Far too many Maine kids are in residential treatment facilities outside the state. While the majority are in New England, some children are as far away as Arkansas, Utah and Illinois. We are sending money and our next generation away for treatment that we could be providing right here in Maine.

We need to bring them home – and we can, with the right structure in place. Treating these youth closer to home doesn’t just create more natural support systems but can also save the state money.

The solution? Psychiatric residential treatment facilities. These are secure therapeutic residences that provide non-hospital inpatient psychiatric care and treatment to youth under the age of 21 who have MaineCare/Medicaid coverage.

These non-hospital settings are less restrictive than hospital settings and are a safe alternative for treating children who have a less acute psychiatric illness but still require a locked structured residential setting because of their serious emotional disorder. Care is provided under the guidance of a physician.

Maine is an outlier with this model. Approximately 35 states operate psychiatric residential treatment facilities. Currently, Maine has under 100 children’s inpatient psychiatric beds and not a single psychiatric residential treatment facility. The result is that children languish untreated for days, if not weeks, and sometimes even months in emergency rooms without active treatment – or they are stuck without a discharge plan in a more restrictive inpatient hospital, the most expensive treatment option we have. Make no mistake, these are children who cannot safely be treated with in-home services.

Youth should be served in community settings when it is safe and appropriate to do so, and our collective energies and resources need to be devoted to early preventative services, but there is a place for secure psychiatric residential treatment facilities in Maine.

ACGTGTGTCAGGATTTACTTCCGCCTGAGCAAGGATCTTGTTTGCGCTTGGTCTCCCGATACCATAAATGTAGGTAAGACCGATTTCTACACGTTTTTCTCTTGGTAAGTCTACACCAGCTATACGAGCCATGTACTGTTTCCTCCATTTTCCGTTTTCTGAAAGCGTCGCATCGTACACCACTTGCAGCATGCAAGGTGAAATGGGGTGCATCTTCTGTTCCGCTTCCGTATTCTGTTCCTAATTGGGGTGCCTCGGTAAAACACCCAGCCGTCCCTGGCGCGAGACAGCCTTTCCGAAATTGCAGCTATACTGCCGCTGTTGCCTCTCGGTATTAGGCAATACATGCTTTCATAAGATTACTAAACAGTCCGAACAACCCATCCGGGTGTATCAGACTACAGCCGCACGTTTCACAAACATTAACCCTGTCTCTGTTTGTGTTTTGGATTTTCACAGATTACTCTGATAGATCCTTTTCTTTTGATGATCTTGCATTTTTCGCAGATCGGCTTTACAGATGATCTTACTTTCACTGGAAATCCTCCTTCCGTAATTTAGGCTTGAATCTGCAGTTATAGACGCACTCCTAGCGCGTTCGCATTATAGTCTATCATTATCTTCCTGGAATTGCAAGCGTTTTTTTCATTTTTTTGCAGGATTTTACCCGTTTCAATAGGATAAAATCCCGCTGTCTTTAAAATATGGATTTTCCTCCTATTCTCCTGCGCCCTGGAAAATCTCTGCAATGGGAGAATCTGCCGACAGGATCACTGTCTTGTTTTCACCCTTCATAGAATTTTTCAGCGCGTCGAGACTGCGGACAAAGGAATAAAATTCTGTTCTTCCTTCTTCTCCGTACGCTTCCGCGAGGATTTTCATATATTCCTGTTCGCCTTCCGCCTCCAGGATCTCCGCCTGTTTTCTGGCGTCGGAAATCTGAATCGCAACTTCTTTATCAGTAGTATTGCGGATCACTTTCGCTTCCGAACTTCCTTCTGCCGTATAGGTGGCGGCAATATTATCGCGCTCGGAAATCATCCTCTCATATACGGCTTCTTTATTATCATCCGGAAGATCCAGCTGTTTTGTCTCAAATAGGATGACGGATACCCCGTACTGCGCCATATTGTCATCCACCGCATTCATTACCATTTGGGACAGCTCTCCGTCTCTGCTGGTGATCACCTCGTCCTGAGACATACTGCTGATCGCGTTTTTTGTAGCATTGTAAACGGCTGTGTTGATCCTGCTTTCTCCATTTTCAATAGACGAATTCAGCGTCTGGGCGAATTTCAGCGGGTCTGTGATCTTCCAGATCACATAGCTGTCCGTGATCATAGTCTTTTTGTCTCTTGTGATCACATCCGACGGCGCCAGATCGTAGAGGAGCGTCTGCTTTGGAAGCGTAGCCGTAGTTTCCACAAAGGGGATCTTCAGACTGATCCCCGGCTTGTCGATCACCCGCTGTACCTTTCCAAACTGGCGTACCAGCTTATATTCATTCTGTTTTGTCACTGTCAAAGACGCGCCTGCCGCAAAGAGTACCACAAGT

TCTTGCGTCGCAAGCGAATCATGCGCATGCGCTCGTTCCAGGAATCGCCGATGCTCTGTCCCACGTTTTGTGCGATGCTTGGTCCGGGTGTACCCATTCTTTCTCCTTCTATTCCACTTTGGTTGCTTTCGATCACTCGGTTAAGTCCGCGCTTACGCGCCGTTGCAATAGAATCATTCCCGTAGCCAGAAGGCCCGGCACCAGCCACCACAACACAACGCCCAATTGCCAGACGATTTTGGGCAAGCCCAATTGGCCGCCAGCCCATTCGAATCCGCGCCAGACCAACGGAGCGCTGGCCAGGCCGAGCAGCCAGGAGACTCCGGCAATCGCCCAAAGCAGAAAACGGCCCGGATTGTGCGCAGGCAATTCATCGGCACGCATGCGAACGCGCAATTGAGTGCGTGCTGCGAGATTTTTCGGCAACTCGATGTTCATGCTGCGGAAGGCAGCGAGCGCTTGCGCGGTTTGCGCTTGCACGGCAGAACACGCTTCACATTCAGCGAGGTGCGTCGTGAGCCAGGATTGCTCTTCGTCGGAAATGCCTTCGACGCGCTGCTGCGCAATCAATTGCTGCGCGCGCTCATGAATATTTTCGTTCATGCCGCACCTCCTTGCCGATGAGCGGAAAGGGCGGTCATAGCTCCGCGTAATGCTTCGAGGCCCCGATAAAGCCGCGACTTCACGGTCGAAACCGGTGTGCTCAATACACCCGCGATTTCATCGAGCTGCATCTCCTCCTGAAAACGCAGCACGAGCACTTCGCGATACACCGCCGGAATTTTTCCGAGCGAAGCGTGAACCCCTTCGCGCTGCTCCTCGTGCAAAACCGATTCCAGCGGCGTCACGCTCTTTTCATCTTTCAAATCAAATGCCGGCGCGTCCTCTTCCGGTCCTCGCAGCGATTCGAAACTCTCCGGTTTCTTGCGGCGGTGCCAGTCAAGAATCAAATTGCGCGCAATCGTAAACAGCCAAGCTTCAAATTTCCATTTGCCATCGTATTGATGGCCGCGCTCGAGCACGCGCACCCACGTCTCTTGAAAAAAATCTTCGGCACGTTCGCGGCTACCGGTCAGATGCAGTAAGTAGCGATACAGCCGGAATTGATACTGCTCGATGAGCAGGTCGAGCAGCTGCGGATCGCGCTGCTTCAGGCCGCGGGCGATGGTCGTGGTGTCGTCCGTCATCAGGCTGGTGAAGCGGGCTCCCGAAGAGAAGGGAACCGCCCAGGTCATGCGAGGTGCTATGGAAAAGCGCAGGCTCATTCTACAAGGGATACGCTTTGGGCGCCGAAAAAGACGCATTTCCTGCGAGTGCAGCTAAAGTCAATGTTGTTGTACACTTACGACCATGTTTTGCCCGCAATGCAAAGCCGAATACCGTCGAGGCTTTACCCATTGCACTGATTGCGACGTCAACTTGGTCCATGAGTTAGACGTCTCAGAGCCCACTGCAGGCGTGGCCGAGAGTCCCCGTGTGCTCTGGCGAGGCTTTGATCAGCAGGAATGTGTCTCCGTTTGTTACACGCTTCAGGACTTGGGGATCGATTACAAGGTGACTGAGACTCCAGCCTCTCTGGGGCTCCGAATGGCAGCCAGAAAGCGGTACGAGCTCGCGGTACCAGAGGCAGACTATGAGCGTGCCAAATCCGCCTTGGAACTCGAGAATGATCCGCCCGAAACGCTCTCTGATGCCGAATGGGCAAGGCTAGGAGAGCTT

Youth who are too dysregulated to function in a traditional open-door residential setting, even with intensive support, are often turned away from providers. It leaves families with very little options. These trauma-stricken youth are subject to trafficking and/or running away and require the oversight of a physician-directed treatment plan, typically for medication management.

The need for this service is widely recognized by the provider community and the Maine Department of Health and Human Services. The department went so far as to establish psychiatric residential treatment facility MaineCare regulation in 2018. However, in the nearly five years since the establishment of Section 107, no provider has implemented this service. There are very specific reasons for this.

The regulation as established is onerous and overly prescriptive. It provides for excessive staffing requirements and significantly insufficient reimbursement. The upfront costs of delivering this service are high and undersupported. To be clear, the proposed psychiatric residential treatment facility reimbursement does not come close to covering the regulatory requirements.

What we see play out in other states is that children who experienced the most positive outcomes in terms of juvenile justice involvement, improved school functioning, decreased drug and alcohol use and increased social support were those youth who were transitioned out of psychiatric residential treatment facilities to home-based programs. The psychiatric residential treatment facility stay is an important part of the treatment puzzle on a child’s path toward a healthy and stable future.

We know what the gap is in our behavioral health system and what is needed to develop a more comprehensive continuum of care for our youth. We need to act now. L.D. 181, a Resolve, Directing the Department of Health and Human Services to Implement Secure Children’s Psychiatric Residential Treatment Facility Services, would create the sense of urgency we need to ensure providers can implement this type of program effectively.

Instead of spending taxpayer money out of state on expensive care that takes children away from their community, families and friends, let’s bring them home and treat them with the providers like Sweetser, which are already capable of providing these services if we simply get some key adjustments from state government.

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